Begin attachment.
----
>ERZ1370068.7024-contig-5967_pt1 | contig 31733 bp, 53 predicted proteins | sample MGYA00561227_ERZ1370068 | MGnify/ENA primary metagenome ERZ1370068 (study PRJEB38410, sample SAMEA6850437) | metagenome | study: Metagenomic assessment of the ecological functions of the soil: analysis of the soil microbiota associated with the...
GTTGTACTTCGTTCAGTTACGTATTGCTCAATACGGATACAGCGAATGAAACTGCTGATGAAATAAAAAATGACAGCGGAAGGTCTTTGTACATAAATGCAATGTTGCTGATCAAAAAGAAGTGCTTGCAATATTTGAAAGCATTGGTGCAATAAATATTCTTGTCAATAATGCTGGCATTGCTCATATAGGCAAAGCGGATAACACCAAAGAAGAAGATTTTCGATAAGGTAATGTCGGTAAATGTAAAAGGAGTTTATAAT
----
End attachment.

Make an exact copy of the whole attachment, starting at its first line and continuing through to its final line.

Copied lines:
>ERZ1370068.7024-contig-5967_pt1 | contig 31733 bp, 53 predicted proteins | sample MGYA00561227_ERZ1370068 | MGnify/ENA primary metagenome ERZ1370068 (study PRJEB38410, sample SAMEA6850437) | metagenome | study: Metagenomic assessment of the ecological functions of the soil: analysis of the soil microbiota associated with the...
GTTGTACTTCGTTCAGTTACGTATTGCTCAATACGGATACAGCGAATGAAACTGCTGATGAAATAAAAAATGACAGCGGAAGGTCTTTGTACATAAATGCAATGTTGCTGATCAAAAAGAAGTGCTTGCAATATTTGAAAGCATTGGTGCAATAAATATTCTTGTCAATAATGCTGGCATTGCTCATATAGGCAAAGCGGATAACACCAAAGAAGAAGATTTTCGATAAGGTAATGTCGGTAAATGTAAAAGGAGTTTATAAT